LKNOG to fill needs of growing netops community

By on 14 Nov 2017

Categories: Community, Events, Development

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In 2015, Sri Lanka celebrated the 20th anniversary of the Internet. This is an amazing accomplishment given the challenges the country has experienced in this time, as well as the limited resources available.

Read LKSeries: Pioneering past helps foster Sri Lanka’s budding Internet industry

One of the key factors to this network growth has been establishing in-country capacity development as well as attracting international network operational events and workshops, including last year’s APNIC 42.

Although such events and workshops have played an important role in sharing knowledge and operational best practices, they have been too few and far between to properly meet the growing demand. Acting on this demand, a team of enthusiastic Sri Lankan networking professionals recently launched the Lanka Network Operators Group (LKNOG).

LKNOG is a non-commercial, community-based initiative that aims to provide a local and regional platform to bring together network operators and networking professionals in Sri Lanka to share educational and operational best practices. It also provides a platform to discuss local and regional operational issues and technologies, as well as to unearth local talent keen to contribute towards capacity building and knowledge sharing activities.

The inaugural LKNOG committee (left to right): Asela Galappattige (Ex-Co), Ziyam Abdeen (Activity Coordinator), Champika Wijayatunga (President), Srimal Rajapakse (Ex-Co), Sagarika Wickramasekera and Rajeewa Abeygunarathna (Co-Vice Presidents), Pubudu Jayasinghe (Ex-Co), and Thilina Pathirana (Treasurer). Absent: Maheeshwara Kirindigoda (Secretary).

Over 100 attend inaugural LKNOG event

The inaugural LKNOG Conference was held in Colombo on 20 October 2017 at the Galle Face Hotel. Over 100 network operations professionals representing ISPs, telecommunication service providers, universities, and public and private sector organizations attended the event.

The comprehensive program covered topics including cybersecurity, IPv6, network monitoring and measurements, DNS security, Internationalized Domain Names (IDNs), cloud technology, next-generation wireless technology, the Internet of Things, and number resources and policies.

The keynote speakers were two pioneers of Sri Lanka’s Internet, Professor Gihan Dias from the University of Moratuwa and Rohith Udalagama, Chief Executive Officer and Managing Director of Lanka Communications Services (LankaCom), who spoke about securing operator and customer networks and the evolution of the commercial Internet in Sri Lanka respectively.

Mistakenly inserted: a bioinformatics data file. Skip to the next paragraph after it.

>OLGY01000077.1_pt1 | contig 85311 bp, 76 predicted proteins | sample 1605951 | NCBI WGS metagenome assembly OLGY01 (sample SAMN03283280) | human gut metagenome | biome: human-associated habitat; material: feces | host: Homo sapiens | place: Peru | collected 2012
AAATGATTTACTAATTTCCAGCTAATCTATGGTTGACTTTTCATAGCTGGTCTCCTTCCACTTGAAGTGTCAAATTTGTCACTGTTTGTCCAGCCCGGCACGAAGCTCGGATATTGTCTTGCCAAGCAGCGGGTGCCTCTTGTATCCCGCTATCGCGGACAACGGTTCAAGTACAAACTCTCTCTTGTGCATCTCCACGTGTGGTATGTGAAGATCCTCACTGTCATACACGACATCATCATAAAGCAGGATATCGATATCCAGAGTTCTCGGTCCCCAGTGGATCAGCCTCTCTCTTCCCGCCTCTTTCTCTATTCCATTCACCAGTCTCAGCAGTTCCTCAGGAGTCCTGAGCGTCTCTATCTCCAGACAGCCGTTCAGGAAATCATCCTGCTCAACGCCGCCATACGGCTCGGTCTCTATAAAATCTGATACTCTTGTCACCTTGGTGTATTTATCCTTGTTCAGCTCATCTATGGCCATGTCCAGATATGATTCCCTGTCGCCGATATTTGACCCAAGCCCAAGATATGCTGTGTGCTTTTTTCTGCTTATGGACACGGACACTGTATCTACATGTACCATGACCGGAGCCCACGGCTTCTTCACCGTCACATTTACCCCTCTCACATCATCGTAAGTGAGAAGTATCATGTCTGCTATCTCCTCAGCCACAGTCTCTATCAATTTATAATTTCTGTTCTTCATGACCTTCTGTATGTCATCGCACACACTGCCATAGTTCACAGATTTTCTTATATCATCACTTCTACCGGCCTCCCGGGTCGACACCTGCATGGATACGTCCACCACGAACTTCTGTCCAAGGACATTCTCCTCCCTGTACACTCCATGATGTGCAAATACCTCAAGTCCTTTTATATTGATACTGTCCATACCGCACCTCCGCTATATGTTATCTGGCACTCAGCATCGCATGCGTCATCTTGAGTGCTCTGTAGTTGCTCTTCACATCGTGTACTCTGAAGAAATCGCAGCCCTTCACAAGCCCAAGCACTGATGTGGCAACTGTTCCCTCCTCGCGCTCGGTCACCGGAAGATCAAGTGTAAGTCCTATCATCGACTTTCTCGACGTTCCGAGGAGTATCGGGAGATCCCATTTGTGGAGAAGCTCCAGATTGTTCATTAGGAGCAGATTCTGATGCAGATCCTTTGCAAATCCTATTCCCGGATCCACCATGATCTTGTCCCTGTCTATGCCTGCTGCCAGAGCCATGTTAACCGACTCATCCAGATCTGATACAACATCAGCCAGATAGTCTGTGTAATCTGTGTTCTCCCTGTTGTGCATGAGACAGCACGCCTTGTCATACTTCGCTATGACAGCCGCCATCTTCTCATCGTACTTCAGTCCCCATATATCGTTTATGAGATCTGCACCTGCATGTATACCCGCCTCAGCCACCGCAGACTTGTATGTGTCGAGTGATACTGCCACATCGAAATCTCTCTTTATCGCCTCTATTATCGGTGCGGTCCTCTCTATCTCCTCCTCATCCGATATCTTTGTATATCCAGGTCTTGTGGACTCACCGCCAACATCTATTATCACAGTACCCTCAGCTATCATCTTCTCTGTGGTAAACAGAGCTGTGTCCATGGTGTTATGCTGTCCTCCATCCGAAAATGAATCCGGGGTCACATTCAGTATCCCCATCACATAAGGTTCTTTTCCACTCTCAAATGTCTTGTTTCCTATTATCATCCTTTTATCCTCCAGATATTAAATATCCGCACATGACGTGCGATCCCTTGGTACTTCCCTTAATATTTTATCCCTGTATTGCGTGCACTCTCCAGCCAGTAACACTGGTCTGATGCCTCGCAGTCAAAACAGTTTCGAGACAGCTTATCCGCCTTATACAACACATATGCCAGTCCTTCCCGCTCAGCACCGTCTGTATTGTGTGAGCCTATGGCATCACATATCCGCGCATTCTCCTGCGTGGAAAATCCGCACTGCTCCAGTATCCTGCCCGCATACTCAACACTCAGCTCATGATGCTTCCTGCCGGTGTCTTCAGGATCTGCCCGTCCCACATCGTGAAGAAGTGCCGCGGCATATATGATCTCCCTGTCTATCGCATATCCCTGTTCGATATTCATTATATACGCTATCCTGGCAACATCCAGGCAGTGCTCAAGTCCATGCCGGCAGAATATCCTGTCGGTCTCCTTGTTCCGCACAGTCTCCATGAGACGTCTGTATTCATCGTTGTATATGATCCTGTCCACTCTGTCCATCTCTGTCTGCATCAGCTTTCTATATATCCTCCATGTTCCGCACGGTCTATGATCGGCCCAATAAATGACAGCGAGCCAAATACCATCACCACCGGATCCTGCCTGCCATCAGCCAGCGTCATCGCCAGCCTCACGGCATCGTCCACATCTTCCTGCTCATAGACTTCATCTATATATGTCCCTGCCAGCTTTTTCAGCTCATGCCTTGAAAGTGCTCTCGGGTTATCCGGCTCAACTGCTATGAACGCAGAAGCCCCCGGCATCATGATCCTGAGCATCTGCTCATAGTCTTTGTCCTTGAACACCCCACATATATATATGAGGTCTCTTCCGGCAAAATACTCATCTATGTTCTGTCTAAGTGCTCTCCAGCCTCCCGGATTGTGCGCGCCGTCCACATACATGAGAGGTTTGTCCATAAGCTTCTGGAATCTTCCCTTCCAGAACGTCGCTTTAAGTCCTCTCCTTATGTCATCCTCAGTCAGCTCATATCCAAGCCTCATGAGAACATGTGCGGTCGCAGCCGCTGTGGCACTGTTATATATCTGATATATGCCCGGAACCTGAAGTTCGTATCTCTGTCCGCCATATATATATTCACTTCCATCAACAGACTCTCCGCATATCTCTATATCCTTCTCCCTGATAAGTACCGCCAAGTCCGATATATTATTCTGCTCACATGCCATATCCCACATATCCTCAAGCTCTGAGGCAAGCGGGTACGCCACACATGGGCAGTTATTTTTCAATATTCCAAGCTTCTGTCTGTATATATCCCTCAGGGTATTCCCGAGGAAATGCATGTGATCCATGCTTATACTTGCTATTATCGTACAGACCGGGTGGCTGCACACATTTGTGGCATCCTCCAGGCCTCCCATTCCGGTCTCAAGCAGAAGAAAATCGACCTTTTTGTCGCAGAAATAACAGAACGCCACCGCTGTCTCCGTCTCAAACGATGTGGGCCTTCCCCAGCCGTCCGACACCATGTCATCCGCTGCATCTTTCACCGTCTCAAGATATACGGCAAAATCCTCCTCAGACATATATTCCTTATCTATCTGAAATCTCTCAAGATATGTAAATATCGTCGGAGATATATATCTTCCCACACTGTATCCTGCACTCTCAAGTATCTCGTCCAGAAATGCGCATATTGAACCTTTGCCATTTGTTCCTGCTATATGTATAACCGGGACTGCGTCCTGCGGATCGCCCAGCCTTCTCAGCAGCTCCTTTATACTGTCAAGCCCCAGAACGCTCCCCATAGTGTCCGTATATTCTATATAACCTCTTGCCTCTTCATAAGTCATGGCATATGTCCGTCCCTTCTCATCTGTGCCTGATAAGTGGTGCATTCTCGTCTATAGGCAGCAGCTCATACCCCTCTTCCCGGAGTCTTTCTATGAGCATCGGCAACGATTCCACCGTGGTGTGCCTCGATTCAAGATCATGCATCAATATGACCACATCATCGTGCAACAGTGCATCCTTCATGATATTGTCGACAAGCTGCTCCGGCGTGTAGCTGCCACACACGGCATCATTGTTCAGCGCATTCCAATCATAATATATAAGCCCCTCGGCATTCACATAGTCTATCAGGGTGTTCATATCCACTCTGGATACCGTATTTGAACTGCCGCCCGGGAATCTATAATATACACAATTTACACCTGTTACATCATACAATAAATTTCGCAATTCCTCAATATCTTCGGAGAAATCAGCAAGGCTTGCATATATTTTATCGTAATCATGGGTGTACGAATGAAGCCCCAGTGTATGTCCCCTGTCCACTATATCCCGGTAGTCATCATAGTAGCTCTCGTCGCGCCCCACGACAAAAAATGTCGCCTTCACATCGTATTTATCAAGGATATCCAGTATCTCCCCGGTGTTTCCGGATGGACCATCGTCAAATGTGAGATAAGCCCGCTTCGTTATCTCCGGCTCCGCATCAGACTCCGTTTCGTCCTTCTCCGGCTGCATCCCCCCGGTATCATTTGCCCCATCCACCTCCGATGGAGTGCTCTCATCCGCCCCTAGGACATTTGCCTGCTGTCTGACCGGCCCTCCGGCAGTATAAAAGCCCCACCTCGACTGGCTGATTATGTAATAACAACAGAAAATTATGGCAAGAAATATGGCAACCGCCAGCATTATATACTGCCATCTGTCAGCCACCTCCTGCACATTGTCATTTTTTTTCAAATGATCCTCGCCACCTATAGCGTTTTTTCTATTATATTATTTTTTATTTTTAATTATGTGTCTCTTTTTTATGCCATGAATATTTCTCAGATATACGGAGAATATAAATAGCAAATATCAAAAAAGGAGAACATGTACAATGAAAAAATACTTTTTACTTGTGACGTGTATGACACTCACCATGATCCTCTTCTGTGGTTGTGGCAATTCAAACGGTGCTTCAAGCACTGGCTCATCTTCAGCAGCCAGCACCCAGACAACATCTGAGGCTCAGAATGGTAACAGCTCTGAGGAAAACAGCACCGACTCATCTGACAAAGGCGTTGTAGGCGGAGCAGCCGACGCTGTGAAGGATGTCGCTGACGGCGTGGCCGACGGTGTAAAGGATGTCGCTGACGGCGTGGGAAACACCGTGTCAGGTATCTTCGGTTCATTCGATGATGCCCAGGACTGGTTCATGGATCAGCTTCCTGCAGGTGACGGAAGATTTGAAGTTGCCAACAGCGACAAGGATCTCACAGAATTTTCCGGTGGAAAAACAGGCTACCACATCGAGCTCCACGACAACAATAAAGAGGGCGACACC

Other speakers included Asela Galappattige (SLT), Thilina Pathirana (LEARN), Harsha Wijayawardhana (University of Colombo School of Computing – UCSC), Srimal Rajapaksha (D-Tech), Pubudu Jayasinghe (APNIC), Thushara Jayawardana (SLT) and myself (ICANN).

Among the many highlights was a panel session on cloud technology, during which panellists from the University of Peradeniya, Microsoft and Mobitel discussed cloud adoption in today’s data centres, challenges with network automation in private clouds, open source virtualization technology, security, scalability, and application performance.

After a series of very fruitful discussions and knowledge sharing sessions, attendees voiced their appreciation and support for more LKNOG activities in the future. The LKNOG committee encourages Sri Lankan network operational community members, women in ICT, and students to contribute and be engaged in these capacity building activities.

Finally, on behalf of the LKNOG committee, I’d like to thank all the volunteers who helped organize and run the event as well the event sponsors ParaQum Technologies (Principal Sponsor), Lanka Education and Research Network (Supporting Partner), APNIC, ICANN, .LK Domain Registry, Sri Lanka Telecom, Peo TV and Internet Society Sri Lanka Chapter.

Champika is ICANN’s Regional Security, Stability and Resiliency (SSR) Engagement Manager for the Asia Pacific and President of LKNOG.

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The views expressed by the authors of this blog are their own and do not necessarily reflect the views of APNIC. Please note a Code of Conduct applies to this blog.

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